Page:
China’s Communist Party increasingly powerless to tackle corruption
Scandals however are breaking out in large numbers, proof that corruption has become an endemic problem. The latest case involves a low-level official in Badong, Hubei, who was killed by a pedicurist, 21, after he allegedly tried to force her to provide "special services", a euphemism for sex.
Internet has become a venue where many average Chinese are venting their frustration at the state of affairs, expressing views in support of a crackdown on official corruption and immorality.
Sometimes embezzlement cases can reach gigantic proportions before they are revealed.
Last Friday the National Audit Office reported that the State Oceanic Administration and 13 city administrations had stolen 120 billion yuan (US$ 17 billion) which had been set aside to clean up the Bohai Gulf.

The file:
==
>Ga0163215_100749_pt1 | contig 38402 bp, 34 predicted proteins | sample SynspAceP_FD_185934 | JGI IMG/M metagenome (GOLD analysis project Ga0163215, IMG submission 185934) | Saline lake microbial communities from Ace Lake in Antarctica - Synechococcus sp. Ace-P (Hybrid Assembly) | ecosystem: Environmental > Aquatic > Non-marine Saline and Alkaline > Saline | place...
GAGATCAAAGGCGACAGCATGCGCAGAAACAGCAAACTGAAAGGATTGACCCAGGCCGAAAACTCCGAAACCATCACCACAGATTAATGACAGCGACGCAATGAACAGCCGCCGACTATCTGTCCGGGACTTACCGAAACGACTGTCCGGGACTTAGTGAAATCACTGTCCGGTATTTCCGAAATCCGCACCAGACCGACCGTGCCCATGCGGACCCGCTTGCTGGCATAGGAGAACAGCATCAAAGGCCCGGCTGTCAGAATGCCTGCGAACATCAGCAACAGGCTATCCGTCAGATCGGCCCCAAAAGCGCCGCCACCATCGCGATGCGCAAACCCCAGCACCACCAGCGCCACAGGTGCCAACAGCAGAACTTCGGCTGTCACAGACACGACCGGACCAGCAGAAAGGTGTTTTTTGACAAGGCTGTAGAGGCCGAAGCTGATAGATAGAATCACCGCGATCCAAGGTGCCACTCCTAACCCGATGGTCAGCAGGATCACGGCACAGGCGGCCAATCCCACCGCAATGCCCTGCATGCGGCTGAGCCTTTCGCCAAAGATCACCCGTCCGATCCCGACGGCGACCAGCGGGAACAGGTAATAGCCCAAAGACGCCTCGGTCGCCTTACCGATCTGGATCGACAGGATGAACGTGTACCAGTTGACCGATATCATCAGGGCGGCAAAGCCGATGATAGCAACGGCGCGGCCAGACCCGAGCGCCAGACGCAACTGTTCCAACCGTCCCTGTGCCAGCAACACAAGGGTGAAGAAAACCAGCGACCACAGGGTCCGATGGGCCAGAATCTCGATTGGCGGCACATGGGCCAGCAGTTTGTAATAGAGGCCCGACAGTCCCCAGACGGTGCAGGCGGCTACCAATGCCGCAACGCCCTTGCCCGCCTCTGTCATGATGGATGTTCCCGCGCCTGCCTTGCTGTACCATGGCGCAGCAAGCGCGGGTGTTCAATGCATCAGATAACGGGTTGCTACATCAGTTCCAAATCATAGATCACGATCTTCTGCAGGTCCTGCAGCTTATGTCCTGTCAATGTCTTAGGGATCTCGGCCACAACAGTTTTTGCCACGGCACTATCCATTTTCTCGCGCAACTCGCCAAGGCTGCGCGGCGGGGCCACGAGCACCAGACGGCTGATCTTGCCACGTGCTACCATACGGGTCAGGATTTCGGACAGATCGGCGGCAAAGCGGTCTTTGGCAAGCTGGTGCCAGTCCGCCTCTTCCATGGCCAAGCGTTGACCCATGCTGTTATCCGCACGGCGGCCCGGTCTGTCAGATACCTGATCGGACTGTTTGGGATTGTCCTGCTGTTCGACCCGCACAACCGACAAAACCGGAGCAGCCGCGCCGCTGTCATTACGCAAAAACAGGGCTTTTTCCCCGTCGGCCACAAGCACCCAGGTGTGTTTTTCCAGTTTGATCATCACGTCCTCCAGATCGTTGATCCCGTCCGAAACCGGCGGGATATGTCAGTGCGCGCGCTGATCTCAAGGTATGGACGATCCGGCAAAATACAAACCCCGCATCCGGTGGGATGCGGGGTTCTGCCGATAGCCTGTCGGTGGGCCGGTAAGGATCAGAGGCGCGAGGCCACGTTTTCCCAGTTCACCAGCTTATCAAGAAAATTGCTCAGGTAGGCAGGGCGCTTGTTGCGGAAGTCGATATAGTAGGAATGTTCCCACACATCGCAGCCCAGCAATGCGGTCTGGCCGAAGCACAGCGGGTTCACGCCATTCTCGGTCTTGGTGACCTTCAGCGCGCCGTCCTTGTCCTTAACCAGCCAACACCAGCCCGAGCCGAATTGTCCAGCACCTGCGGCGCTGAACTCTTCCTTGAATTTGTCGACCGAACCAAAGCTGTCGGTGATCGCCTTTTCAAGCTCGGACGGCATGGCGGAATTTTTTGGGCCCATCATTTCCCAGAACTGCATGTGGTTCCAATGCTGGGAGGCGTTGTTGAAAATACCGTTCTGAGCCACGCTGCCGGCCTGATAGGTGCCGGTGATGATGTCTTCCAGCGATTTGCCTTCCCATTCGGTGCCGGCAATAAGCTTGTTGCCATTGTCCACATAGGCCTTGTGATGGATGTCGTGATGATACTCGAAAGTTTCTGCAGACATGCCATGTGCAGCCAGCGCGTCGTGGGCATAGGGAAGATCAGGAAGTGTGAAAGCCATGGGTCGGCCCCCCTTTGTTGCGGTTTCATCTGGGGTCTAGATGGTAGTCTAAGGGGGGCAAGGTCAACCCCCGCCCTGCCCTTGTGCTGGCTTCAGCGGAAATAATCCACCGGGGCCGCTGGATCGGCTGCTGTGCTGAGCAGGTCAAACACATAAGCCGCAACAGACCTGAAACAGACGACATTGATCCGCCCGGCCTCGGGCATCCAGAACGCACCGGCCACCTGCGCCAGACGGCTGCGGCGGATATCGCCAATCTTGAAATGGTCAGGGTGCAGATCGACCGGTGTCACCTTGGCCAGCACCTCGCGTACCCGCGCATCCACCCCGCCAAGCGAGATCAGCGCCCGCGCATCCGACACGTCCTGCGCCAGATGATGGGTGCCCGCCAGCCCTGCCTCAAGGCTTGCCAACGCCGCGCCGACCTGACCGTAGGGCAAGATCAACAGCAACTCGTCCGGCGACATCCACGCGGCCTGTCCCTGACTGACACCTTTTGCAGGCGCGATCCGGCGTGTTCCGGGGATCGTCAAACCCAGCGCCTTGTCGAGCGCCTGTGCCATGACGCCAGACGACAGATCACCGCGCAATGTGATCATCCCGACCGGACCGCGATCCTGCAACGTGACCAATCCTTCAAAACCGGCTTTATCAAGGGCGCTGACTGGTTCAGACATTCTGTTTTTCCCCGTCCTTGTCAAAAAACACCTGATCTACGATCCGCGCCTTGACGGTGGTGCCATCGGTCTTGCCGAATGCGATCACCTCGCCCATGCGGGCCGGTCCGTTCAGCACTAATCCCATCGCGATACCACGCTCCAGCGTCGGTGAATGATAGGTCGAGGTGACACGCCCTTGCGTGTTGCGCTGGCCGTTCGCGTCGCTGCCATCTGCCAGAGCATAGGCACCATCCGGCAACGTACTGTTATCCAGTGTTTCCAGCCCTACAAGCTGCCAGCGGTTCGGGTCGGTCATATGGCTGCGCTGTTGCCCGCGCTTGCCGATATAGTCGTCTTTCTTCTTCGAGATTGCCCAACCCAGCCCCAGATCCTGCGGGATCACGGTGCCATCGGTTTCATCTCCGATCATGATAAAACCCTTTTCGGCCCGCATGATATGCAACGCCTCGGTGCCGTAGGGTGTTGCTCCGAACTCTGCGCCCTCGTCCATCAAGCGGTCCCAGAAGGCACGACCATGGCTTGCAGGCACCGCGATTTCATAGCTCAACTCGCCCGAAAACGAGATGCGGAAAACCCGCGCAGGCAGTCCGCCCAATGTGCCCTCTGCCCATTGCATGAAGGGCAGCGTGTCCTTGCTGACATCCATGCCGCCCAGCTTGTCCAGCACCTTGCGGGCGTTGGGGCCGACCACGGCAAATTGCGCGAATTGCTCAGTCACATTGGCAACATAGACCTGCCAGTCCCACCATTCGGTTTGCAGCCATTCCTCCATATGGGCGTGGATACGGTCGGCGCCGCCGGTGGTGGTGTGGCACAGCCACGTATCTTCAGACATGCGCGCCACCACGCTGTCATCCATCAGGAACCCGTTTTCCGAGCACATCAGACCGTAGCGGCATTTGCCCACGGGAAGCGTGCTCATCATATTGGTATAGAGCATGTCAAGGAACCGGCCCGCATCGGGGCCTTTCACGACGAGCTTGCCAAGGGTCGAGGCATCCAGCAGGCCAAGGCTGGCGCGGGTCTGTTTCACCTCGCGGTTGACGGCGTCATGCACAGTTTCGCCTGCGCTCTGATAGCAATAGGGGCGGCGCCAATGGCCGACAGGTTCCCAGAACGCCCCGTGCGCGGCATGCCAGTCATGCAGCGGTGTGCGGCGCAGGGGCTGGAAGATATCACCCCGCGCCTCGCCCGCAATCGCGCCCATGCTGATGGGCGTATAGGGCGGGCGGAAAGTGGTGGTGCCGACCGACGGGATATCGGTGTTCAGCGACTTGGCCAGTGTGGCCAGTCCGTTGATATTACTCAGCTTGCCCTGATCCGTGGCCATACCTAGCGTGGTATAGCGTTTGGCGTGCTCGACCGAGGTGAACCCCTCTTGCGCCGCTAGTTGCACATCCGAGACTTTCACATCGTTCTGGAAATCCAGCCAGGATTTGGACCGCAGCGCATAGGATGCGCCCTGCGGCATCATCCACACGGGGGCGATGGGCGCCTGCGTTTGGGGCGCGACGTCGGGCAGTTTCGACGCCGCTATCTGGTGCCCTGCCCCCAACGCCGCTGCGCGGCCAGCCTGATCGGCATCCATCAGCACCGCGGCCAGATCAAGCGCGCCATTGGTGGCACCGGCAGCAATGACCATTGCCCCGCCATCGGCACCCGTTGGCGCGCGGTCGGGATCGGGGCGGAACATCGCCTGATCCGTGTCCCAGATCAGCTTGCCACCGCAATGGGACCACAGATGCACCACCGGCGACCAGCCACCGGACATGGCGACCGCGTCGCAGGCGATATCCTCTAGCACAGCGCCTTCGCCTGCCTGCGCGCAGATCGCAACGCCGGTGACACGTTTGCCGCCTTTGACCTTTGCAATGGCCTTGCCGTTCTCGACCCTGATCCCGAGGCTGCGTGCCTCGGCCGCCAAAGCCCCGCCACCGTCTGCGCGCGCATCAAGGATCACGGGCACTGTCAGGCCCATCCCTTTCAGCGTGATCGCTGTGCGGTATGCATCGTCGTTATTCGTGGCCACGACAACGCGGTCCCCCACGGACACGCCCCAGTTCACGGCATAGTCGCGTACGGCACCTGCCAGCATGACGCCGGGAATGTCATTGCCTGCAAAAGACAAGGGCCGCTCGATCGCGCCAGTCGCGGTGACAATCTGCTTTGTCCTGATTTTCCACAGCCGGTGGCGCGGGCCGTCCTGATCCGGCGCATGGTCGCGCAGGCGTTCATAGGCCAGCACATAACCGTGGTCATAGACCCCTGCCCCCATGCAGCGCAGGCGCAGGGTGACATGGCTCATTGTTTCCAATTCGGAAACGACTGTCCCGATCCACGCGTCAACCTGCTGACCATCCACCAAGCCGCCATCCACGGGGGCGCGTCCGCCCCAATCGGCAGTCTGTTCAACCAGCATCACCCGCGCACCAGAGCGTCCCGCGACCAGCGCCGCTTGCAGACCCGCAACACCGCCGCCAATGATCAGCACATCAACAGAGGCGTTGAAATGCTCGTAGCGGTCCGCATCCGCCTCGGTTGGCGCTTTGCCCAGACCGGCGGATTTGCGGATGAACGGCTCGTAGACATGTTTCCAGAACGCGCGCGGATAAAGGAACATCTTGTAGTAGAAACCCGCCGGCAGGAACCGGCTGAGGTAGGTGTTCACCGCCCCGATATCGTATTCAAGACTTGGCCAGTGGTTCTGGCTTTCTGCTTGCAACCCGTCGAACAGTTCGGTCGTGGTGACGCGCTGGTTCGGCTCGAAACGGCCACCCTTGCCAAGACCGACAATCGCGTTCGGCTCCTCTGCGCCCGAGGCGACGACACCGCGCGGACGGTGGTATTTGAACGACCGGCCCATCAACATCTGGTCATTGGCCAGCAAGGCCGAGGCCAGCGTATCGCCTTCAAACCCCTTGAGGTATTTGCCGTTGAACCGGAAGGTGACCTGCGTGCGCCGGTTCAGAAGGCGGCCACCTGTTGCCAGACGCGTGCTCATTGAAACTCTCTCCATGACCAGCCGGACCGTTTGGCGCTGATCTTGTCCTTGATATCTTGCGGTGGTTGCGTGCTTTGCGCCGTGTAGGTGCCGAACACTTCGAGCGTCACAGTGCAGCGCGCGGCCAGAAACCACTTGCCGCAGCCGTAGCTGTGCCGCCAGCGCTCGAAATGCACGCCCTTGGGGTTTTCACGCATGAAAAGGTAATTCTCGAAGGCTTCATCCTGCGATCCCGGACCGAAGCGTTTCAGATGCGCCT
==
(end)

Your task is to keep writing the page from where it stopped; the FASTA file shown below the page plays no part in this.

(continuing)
As a result of the massive theft only half of the planned 230 water treatment plants were actually built and many substandard.
Despite all this State Oceanic Administration officials in Beijing have continued to approve large coastal construction projects that have a huge impact on the marine environment.
In some provinces probes have shown that corruption is not an isolated problem involving a few rogue officials, but goes to the heart of the system of power.
In Shanghai last year, scandal swept the Communist Party to its core, causing the fall of local party chief Chen Liangyu (pictured) who was sentenced to 18 years in prison for bribery and abuse of power in relation to embezzled pension funds.
Dozens of party officials of all levels were also sacked or tried for their role in the scandal.